Monday, September 22, 2008

Race #16 Draft Horse Classic

Max after the kid's run & the homestretch...

…#3 in comeback #9999, or does it just seem like that many? Luckily this last break wasn’t as long as others over the last few years. Of course, the problem is that the injury that forced me to take a break has taken up residence and has ignored all eviction notices and threats of litigation. Oh well…look at it this way…back in biblical times, 31 was past middle age. Right? Anyway, I’m closer to where I was in May than where I was in July, so that’s a good thing.
The Draft Horse Classic was held on Sunday, and was race #9 of 12 (I think) in the Gold Country Grand Prix. The two races I missed dropped me from first in the overall points (probably for good), but I still control my own destiny in the age-group competition. There was a significant amount of anxiety over the new courses this year (3rd different set of courses in the three years I’ve run this race). The start/finish is always within the fairgrounds, during the last day of actual Draft Horse competition, which is really cool. Other than that…the 2006 courses were a disaster. I loved the 2007 version, but apparently there were traffic issues for the 5k walkers & back of the pack 10kers. Course #3 looked to be as confusing as could be, and I honestly had additional doubts as this race, and possibly the running club that puts it on, might be finished after this year. I didn’t know if they’d be going through the motions or not. But…it was actually marked really well, and a few minutes in, I was no longer waiting to get lost. No issues of any kind that I saw.
We started a few minutes after 8:00, with the usual kids sprinting up front before fading. I settled in to a comfortably hard pace ‘til I got a better feel for the course. I’d planned on trying to run even or negative splits, which ended up being easy as the second half, especially the last mile, were more downhill.
I’d run 16:52 on the treadmill the previous week, and a 16:26 (1% downhill) 3 days before the race, so depending on the course my goal was anywhere from high 16 to high 17. The first mile went by in a fairly pedestrian 5:40, and I had a very small lead. There was a short off-road section, and rolling hills-more up than down-so it wasn’t too bad. I’d have felt better if that were the first mile of a 10k, rather than a 5. On pace for 17:34 so far. The only notable event in this stage was Frank Ribeiro (assistant RD) and motorcycle pacer, frantically yelling and honking to clear the course a couple minutes in. That sight actually made me laugh out loud. Mile two had one big-ish hill, and the majority of the trail portion of the 5k, so it went by a little slower, as I hit mile 2 in 11:33, for a 5:53 split. I’d have been unhappy with the time so far, except that the remaining 1.1 miles would be fast, as I’d been conservative to this point-and there was only one hill remaining, with the rest being downhill and flat. The last mile or so is the only part of the race that felt good, but I suppose it’s better to feel good in the latter stages as opposed to only the first mile. Mile 3 went by in 5:16 (that’s more like it), over a lot of the same terrain as mile one, but in the other direction, and I had a good kick, putting in the last 0.1 in 29 seconds (just under 5:00 pace). So the last 1.1 miles was faster than the middle 1.0 (5:45 to 5:53), for a grand total of 17:18. Not bad for a hilly course, but after knowing the course, I’d have liked to be at or below 17:00 to be really happy with the time. As long as I keep going forward, I consider this one a success. Austin Violette has shown dramatic improvement with his speed since getting Nick Vogt as his coach a few months ago (Nick coached Yuba College when I was at Lassen 10-12 years ago). He was easily in 2nd place, 30 seconds back in 17:48. Larry was 3rd in 18 and change (once again I didn’t get a look at the board). Over in the 10k, Pete Lubbers earned 10 points for an overall and age-group win, with Neal making a great comeback, placing second after an injury-induced layoff. Robert Warner ran strong for a 3rd place finish.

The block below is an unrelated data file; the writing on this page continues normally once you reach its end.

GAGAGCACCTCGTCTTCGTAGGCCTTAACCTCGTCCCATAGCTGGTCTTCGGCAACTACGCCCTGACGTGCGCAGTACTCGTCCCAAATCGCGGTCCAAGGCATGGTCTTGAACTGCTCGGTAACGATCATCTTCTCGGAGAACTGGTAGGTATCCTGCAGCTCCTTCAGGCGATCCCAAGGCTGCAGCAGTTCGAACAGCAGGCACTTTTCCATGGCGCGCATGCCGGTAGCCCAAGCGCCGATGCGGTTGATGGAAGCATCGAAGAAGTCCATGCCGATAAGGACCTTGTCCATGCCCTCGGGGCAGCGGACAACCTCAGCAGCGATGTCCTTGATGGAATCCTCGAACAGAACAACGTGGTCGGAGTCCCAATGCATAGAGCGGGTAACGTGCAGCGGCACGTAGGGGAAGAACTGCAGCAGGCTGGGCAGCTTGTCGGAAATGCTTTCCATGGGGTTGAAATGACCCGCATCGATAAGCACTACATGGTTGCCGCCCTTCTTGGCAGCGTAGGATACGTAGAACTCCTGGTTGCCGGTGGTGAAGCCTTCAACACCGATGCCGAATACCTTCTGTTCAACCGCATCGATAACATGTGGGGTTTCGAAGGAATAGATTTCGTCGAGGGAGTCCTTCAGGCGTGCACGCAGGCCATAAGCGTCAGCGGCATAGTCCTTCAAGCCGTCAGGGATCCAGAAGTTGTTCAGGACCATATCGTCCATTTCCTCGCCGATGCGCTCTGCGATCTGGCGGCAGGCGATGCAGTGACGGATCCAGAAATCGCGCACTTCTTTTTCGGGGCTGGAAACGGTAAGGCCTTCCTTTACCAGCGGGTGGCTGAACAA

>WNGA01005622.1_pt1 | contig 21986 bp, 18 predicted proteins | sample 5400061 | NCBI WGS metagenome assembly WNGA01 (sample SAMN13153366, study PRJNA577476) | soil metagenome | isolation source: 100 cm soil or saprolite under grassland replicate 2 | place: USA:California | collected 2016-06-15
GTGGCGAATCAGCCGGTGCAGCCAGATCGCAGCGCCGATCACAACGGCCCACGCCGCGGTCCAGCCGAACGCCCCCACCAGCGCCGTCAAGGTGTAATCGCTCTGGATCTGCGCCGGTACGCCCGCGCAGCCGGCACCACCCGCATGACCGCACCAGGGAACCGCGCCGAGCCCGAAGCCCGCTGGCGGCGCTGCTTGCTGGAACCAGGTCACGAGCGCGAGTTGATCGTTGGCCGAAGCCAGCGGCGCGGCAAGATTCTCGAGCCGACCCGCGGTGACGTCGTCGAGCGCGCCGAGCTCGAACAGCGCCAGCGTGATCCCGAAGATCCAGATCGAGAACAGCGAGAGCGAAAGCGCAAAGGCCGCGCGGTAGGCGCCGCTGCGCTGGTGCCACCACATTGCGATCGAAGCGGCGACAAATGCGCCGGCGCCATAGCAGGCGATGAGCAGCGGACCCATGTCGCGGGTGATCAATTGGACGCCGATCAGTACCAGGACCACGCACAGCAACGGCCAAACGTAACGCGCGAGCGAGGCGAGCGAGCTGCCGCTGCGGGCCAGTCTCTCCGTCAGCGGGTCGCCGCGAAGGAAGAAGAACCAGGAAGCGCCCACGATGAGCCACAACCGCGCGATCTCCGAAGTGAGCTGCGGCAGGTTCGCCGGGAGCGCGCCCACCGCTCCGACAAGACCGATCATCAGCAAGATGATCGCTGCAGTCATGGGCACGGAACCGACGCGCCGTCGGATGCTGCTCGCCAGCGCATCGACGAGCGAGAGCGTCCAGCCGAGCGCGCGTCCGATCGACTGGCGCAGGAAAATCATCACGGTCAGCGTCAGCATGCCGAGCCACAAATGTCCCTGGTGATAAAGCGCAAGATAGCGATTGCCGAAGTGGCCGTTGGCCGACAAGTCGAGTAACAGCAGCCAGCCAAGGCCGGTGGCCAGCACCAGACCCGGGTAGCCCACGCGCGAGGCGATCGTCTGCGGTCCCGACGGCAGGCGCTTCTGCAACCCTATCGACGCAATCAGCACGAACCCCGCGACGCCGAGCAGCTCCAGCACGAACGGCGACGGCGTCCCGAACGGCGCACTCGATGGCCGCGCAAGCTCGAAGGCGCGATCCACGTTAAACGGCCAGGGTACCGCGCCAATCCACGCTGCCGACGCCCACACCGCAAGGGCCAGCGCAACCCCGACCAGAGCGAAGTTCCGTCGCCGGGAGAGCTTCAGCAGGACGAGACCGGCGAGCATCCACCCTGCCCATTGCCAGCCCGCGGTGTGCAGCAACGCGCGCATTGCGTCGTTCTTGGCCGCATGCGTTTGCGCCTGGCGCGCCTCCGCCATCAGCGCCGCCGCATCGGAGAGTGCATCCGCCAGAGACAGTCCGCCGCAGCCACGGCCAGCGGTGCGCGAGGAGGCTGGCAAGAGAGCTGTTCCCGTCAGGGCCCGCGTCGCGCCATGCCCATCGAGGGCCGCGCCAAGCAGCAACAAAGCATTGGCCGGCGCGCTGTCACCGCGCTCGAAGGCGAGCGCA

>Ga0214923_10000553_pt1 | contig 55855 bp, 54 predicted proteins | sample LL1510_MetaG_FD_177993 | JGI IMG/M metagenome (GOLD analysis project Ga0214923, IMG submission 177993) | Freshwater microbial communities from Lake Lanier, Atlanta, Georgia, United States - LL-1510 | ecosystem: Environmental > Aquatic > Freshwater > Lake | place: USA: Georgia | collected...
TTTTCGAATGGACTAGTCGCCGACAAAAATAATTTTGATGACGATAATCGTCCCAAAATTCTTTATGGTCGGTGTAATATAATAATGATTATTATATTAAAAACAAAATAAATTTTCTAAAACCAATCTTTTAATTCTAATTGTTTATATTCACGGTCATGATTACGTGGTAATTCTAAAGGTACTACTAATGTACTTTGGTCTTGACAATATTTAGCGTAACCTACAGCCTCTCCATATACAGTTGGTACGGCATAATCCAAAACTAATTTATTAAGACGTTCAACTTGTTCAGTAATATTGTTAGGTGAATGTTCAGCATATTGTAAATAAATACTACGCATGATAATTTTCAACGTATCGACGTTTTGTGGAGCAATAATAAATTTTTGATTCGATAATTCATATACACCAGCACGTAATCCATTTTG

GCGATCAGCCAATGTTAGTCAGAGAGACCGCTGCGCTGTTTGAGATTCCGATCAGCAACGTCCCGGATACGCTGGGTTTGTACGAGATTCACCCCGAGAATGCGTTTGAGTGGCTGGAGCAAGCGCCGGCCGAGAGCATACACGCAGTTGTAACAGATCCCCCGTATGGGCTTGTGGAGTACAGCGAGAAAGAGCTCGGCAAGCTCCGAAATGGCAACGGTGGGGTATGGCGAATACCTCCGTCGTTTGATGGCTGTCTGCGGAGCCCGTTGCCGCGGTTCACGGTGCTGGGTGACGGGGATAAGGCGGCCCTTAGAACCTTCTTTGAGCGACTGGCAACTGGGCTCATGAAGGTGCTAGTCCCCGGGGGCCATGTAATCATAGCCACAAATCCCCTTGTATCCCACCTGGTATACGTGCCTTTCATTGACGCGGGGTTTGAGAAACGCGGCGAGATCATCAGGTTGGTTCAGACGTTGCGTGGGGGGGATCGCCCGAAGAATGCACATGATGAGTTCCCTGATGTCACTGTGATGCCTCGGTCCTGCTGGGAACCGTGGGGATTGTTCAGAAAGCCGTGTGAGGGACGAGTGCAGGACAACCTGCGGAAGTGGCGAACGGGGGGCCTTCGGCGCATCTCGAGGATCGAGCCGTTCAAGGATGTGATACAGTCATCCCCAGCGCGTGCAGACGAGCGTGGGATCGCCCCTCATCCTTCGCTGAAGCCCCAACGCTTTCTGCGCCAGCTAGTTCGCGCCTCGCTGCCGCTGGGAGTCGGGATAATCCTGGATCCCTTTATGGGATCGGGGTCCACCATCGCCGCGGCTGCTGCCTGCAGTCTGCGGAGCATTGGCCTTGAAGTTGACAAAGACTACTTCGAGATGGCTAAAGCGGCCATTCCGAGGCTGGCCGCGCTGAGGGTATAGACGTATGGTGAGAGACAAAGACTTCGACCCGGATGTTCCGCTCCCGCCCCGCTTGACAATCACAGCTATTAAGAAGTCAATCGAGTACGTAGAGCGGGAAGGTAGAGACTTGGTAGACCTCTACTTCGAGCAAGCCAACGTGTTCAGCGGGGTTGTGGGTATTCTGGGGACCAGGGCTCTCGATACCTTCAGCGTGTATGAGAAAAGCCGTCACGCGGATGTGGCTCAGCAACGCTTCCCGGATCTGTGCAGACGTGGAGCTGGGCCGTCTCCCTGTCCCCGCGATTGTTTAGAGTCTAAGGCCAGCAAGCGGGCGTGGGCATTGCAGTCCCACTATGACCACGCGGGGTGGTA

After a lengthy cool-down/cheering and the awards, I thoroughly enjoyed a steaming cup of coffee with the wife, Peter, Troy, Neal, and Robert (Mahrer?) of 2006 Grand prix fame, before heading to Roseville (for shoes) and Auburn (for Hannah and beer). I may have even succeeded in talking Peter and Troy into running legs 2 and 3 of the Redding Marathon Relay in January! I’m hoping to run the full marathon (and leg one of the relay) simultaneously. I was unimpressed with the miniscule shoe selection at the Roseville Fleet Feet, but I had a gift card, and lucky for me, I really liked the only two pairs I tried on. I ended up with the New Balance 908-a pretty lightweight but rugged, low profile trail shoe. They’ll be great for ultras if I can coax my body into running that far again. This was an eventful weekend as the largest and usually the most competitive local race happened here in Reno on Saturday. The 40th annual Journal Jog had over a thousand runners, plus a multitude of walkers on a beautiful Saturday morning. I’d planned on running this one earlier in the year, but what can I say, I needed the GP points! Several friends did well, placing high, and/or chopping precious seconds (or minutes) off last years event. Conrats to Turi, Amber, Fred, Nick, Jeff the Younger (who placed second!) and Jeff the Elder (who placed 11th in a deep field). No rest next weekend as I’ll be running a flat 5k, hopefully in 16: something, and Peter will be doing the infamous Tahoe Super Triple. Super indeed. Keep an eye on his blog for a recap/pictures, etc… The following weekend, I’ll be running the Bridge to Bridge (still deciding 7k or 12k), one of my favorite races of the good ol’ days (1997-2001), before a rest (meaning a long slow run instead of a race). I’ll see most of you at the next grand prix race. Since there was a pace vehicle last year, I feel confident that I won’t get lost, so I’ll run the 10k instead of the "sprint".
here's the link to Steve's article in the Union...